So February continues in the same manner I moaned about last week. Weather crisp, for here. Daylight short. Tempers shorter. On Friday, when I was trying to get a million things done before the weekend, one of my colleagues stopped by my office no less than six times. Four of the six drop-ins he just wanted to chat. The seventh time he appeared at my door, for the first time ever I failed to hide my exasperation and he saw it. He threw his hand up as if warding off a knife attack, exclaimed, “Got it!” and headed back to his own office. “Sorry!” I called after him. His voice fading as he rounded the corner, he called back, “No problem! I understand!” Thank heavens for forgiving teammates.
Somewhat in my defense, I have spent way too much time this last week dealing with a rare discipline incident. It doesn’t matter that they happen astonishingly infrequently at our school, when they happen they are a huge time suck. Even though the miscreants confessed first thing Tuesday morning, we still have to track down witnesses, corroborate stories, fit all the puzzle pieces into place, coordinate all communications with the Head of School, involved faculty and with parents, set up a discipline committee hearing, and calculate potential outcomes. Hours. And we’re not quite done yet.
Of course, having something extra to pay attention to doesn’t mean that all of the other daily and weekly events cease to manifest. This is admission season and I get to sit on the admissions committee, interviewing bright-eyed, eager young hopefuls. Whenever he catches me coming out of an interview session, our Head grins and asks, “Cute as buttons? Sweet as pie?” (Being from Georgia, he pronounces it “pah.”) And they are! Oh my gosh, I can’t wait for next school year so I can get to know these interesting folks. If you ever despair and think our society is coming to a crashing end, let me tell you, as long as there are teenagers like this in the pipeline, there is hope.
This is not to say the week’s been all about sleuthing and chatting. One night this past week, I climbed into bed so exhausted that John leaned over to me and said, “Are you sure you still love being Dean of Students?” To be sure, this could have been because for three nights in a row I had “hit the wall.” This is our phrase to indicate the moment that sometimes comes at the end of a day when I go from merely tired to running on empty. I take everything personally. I cry and/or erupt at the gentlest drop of a hat. It is not a pretty sight. But I do, of course. Still love being Dean of Students, that is. Whether it’s talking to my colleagues, working with students who are sad or frustrated or worse, listening to the parent who desperately needs a sounding board because she’s raising her son alone since her husband died unexpectedly last year, whatever the situation, even when I suspect that I don’t know the right thing to say or do, there is a joy in this work. Plus, as John knows very well, I’m not really the Dean of Students. I’m the Assistant Dean.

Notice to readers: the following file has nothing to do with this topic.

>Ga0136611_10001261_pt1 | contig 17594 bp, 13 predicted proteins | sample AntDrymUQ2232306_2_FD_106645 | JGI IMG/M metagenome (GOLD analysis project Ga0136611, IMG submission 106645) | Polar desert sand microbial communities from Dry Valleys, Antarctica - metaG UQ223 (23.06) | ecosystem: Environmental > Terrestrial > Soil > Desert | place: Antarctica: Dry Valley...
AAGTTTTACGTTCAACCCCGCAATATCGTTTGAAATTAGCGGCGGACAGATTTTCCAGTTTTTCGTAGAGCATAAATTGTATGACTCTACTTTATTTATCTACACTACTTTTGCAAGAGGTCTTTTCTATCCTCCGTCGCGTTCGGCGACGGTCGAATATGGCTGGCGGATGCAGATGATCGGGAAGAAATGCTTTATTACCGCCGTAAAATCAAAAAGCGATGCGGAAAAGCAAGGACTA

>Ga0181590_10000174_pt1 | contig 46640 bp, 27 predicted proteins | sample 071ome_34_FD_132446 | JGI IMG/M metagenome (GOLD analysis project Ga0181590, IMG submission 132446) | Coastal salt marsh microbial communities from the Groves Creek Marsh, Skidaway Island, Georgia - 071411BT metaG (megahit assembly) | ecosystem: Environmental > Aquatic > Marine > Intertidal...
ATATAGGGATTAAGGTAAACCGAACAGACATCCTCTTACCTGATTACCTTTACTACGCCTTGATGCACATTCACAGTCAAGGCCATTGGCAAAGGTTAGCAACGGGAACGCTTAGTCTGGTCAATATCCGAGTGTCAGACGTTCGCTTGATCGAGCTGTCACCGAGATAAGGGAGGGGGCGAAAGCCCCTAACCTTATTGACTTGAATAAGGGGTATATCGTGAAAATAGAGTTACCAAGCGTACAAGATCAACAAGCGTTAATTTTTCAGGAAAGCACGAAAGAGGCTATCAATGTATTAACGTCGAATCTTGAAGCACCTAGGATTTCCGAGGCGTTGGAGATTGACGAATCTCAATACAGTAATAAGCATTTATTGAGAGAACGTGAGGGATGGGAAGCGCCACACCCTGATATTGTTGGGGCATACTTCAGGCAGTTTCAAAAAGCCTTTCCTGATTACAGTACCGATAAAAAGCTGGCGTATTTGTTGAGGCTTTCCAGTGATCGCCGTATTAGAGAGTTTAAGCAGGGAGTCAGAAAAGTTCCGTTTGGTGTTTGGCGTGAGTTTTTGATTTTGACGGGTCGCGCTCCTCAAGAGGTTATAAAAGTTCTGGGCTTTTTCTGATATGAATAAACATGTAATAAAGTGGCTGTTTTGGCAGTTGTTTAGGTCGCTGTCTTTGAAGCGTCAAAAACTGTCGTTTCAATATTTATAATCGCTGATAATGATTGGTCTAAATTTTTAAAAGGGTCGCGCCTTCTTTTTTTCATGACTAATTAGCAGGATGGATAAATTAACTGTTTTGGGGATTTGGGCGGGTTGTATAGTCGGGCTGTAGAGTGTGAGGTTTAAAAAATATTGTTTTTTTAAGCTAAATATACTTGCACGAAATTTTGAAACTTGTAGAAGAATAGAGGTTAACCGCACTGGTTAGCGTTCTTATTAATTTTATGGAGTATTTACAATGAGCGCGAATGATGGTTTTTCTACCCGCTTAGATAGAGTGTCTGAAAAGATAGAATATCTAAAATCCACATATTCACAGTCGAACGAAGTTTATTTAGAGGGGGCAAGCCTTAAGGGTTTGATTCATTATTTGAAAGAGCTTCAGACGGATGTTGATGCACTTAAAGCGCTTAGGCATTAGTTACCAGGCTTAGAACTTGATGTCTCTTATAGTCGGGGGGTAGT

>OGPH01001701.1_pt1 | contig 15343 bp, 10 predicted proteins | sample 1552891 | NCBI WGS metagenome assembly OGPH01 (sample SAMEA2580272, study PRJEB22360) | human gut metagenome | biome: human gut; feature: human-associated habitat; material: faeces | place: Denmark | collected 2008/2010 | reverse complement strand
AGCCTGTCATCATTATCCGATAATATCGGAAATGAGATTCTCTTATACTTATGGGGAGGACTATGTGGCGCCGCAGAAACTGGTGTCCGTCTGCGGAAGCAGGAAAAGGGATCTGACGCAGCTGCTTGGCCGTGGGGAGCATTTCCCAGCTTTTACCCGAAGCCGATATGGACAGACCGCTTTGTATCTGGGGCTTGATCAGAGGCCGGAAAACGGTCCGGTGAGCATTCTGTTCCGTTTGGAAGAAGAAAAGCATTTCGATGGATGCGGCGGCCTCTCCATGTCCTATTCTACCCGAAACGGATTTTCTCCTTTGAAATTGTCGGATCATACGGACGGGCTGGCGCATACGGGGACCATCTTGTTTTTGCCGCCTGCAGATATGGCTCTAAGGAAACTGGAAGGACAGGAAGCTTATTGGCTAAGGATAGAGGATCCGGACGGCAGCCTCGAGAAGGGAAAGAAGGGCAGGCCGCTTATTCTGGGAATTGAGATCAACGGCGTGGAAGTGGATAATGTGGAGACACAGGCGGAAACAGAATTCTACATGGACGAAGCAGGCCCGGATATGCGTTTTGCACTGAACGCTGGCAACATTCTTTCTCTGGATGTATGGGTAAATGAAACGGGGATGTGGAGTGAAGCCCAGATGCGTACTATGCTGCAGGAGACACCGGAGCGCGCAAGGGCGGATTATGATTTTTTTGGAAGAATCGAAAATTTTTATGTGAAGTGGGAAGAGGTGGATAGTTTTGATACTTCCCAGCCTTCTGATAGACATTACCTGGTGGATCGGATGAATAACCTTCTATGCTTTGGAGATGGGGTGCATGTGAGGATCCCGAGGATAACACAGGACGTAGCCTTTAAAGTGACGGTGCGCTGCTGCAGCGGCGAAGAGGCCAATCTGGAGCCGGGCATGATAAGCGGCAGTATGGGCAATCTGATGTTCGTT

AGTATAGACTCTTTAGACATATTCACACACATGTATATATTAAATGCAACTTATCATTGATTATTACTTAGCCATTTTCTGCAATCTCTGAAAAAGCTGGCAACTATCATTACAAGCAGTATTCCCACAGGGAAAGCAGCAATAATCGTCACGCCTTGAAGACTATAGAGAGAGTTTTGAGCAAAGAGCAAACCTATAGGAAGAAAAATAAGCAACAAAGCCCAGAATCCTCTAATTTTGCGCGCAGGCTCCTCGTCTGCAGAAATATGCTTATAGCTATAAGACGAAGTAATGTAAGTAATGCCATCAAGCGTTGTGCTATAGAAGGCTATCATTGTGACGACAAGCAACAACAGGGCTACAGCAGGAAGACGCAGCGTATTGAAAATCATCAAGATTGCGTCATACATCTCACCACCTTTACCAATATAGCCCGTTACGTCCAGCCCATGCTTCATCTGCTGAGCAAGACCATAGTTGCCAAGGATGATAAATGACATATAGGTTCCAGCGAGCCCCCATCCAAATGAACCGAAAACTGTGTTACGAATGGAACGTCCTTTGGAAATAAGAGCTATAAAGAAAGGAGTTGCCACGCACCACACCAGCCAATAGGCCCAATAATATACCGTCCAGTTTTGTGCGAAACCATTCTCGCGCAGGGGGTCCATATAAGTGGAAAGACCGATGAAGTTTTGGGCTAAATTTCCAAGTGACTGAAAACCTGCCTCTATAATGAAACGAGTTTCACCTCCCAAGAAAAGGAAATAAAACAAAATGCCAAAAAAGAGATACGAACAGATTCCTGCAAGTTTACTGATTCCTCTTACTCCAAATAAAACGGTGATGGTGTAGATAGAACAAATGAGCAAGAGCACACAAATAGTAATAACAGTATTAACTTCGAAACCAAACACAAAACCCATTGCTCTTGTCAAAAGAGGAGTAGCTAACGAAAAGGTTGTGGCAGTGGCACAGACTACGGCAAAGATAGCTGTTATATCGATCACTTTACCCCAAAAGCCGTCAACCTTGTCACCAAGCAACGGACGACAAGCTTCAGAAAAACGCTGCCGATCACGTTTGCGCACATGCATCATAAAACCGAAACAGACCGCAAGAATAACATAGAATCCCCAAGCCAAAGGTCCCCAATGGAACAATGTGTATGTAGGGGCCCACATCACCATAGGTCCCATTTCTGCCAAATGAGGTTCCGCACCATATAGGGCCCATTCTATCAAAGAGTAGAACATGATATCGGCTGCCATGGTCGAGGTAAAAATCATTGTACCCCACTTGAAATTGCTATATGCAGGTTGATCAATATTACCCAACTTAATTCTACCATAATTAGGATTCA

Every morning, as John carries Cleo out to the car (ostensibly to help me out, but I know it’s because he wants a last snuggle with Cleo), he says to her, “Ready to go be Dean of Students?” In fact, we’ve even written a picture book titled Cleo the Bedlington: Dean of Students. Cleo is the one with the endless compassion, energy and zest for life. Just compare her reaction to the long day on Friday with mine.
8 AM: Arrive at school
8:10 AM: Troubled mom comes in. Cleo bounds to her, snots on her bare calf, then offers a series of toys to play with. Exuberance incarnate.
9:20 AM: Aunt Kim takes Cleo across the street to the outdoor lab. Auntie claims she’s giving Cleo exercise, but we know she really needs Cleo’s protection from the wild critters over there. Cleo chases sticks, tears around like a Tasmanian Devil and covers two miles for every one of Auntie’s.
10:25 AM: I come back from class to find Cleo sound asleep on the couch. Cleo’s friend Betsy stops by for a quick visit and catch-up. She’s playing lacrosse in the afternoons, so we rarely get to see her anymore. Cleo and Betsy roughhouse and chase each other around the office.
10:35 AM: A stream of visitors. Cleo flings herself on every one as if she has nothing but energy to burn. Anyone who sits in the chair instead of the couch is treated to full frontal dog. Cleo stands on their laps, her arms around their necks, and covers as much as they will allow her of their faces, necks and ears with puppy spit.
12:10 PM: Drizzling student arrives at my office door. She makes the mistake of sitting in the chair. Drizzle turns to giggles.
2 PM: Miscreants arrive for final chat. They sit on the couch, but are both pounced on, licked, presented with toys. Finally, Cleo settles down between them, gnawing loudly on her antler.
3:30 PM: A friend drops by for a chat. She and Cleo wrestle and bound around the office with Cleo’s otter. Cleo wins two out of three rounds.
4:30 PM: Head home. Cleo announces our arrival with rambunctious barking as we come through the front door, then dashes into the backyard to inspect the perimeter and reclaim her territory. The neighbors are undoubtedly glad to know she’s back. Certainly she is greeted with yaps, woofs and ar-roofs from every corner of a three block area. She comes back inside, grabs her ball and nudges John’s legs until he looks down at her. She backs up, play bows, shakes the ball and says, “Growf!” They are off, chasing each other around the house, leaping over furniture, toppling Zuni fetishes in the display cabinet and generally celebrating the beauty of life.
I take a nap.